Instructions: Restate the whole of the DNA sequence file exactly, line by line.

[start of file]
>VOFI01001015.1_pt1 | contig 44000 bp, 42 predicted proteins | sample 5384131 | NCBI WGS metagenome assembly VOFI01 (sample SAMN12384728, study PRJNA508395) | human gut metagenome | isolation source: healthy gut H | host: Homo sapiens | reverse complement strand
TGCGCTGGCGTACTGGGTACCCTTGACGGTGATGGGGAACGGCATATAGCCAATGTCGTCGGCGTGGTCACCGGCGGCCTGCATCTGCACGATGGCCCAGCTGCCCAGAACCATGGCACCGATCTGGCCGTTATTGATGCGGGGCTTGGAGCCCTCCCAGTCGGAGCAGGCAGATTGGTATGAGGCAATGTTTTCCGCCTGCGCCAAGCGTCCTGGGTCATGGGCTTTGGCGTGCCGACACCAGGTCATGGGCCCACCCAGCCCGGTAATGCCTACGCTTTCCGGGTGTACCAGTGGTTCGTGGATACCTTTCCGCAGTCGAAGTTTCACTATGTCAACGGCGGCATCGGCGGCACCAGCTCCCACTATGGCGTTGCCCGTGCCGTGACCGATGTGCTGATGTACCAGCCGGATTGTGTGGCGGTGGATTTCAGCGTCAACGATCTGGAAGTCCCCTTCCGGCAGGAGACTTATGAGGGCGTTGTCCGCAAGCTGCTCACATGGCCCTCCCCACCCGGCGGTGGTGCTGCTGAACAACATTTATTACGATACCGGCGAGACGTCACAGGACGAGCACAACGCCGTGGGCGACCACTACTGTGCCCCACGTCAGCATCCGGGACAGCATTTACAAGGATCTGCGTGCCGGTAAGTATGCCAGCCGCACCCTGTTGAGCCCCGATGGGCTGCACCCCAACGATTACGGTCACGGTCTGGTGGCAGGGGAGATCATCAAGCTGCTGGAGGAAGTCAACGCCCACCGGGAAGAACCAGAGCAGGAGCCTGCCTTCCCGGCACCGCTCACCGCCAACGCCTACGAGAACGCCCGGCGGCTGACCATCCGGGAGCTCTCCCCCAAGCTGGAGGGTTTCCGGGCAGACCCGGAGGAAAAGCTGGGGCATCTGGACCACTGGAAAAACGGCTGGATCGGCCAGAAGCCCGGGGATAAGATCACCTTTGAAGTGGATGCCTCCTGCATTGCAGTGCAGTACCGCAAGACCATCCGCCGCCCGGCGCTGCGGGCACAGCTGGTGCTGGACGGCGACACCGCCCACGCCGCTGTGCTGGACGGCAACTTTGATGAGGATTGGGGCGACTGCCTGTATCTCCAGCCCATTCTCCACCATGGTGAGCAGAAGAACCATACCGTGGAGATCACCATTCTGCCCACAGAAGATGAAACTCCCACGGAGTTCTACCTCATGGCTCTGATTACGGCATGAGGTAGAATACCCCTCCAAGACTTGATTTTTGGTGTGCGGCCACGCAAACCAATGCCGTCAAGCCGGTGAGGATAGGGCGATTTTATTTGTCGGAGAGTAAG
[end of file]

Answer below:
>VOFI01001015.1_pt1 | contig 44000 bp, 42 predicted proteins | sample 5384131 | NCBI WGS metagenome assembly VOFI01 (sample SAMN12384728, study PRJNA508395) | human gut metagenome | isolation source: healthy gut H | host: Homo sapiens | reverse complement strand
TGCGCTGGCGTACTGGGTACCCTTGACGGTGATGGGGAACGGCATATAGCCAATGTCGTCGGCGTGGTCACCGGCGGCCTGCATCTGCACGATGGCCCAGCTGCCCAGAACCATGGCACCGATCTGGCCGTTATTGATGCGGGGCTTGGAGCCCTCCCAGTCGGAGCAGGCAGATTGGTATGAGGCAATGTTTTCCGCCTGCGCCAAGCGTCCTGGGTCATGGGCTTTGGCGTGCCGACACCAGGTCATGGGCCCACCCAGCCCGGTAATGCCTACGCTTTCCGGGTGTACCAGTGGTTCGTGGATACCTTTCCGCAGTCGAAGTTTCACTATGTCAACGGCGGCATCGGCGGCACCAGCTCCCACTATGGCGTTGCCCGTGCCGTGACCGATGTGCTGATGTACCAGCCGGATTGTGTGGCGGTGGATTTCAGCGTCAACGATCTGGAAGTCCCCTTCCGGCAGGAGACTTATGAGGGCGTTGTCCGCAAGCTGCTCACATGGCCCTCCCCACCCGGCGGTGGTGCTGCTGAACAACATTTATTACGATACCGGCGAGACGTCACAGGACGAGCACAACGCCGTGGGCGACCACTACTGTGCCCCACGTCAGCATCCGGGACAGCATTTACAAGGATCTGCGTGCCGGTAAGTATGCCAGCCGCACCCTGTTGAGCCCCGATGGGCTGCACCCCAACGATTACGGTCACGGTCTGGTGGCAGGGGAGATCATCAAGCTGCTGGAGGAAGTCAACGCCCACCGGGAAGAACCAGAGCAGGAGCCTGCCTTCCCGGCACCGCTCACCGCCAACGCCTACGAGAACGCCCGGCGGCTGACCATCCGGGAGCTCTCCCCCAAGCTGGAGGGTTTCCGGGCAGACCCGGAGGAAAAGCTGGGGCATCTGGACCACTGGAAAAACGGCTGGATCGGCCAGAAGCCCGGGGATAAGATCACCTTTGAAGTGGATGCCTCCTGCATTGCAGTGCAGTACCGCAAGACCATCCGCCGCCCGGCGCTGCGGGCACAGCTGGTGCTGGACGGCGACACCGCCCACGCCGCTGTGCTGGACGGCAACTTTGATGAGGATTGGGGCGACTGCCTGTATCTCCAGCCCATTCTCCACCATGGTGAGCAGAAGAACCATACCGTGGAGATCACCATTCTGCCCACAGAAGATGAAACTCCCACGGAGTTCTACCTCATGGCTCTGATTACGGCATGAGGTAGAATACCCCTCCAAGACTTGATTTTTGGTGTGCGGCCACGCAAACCAATGCCGTCAAGCCGGTGAGGATAGGGCGATTTTATTTGTCGGAGAGTAAG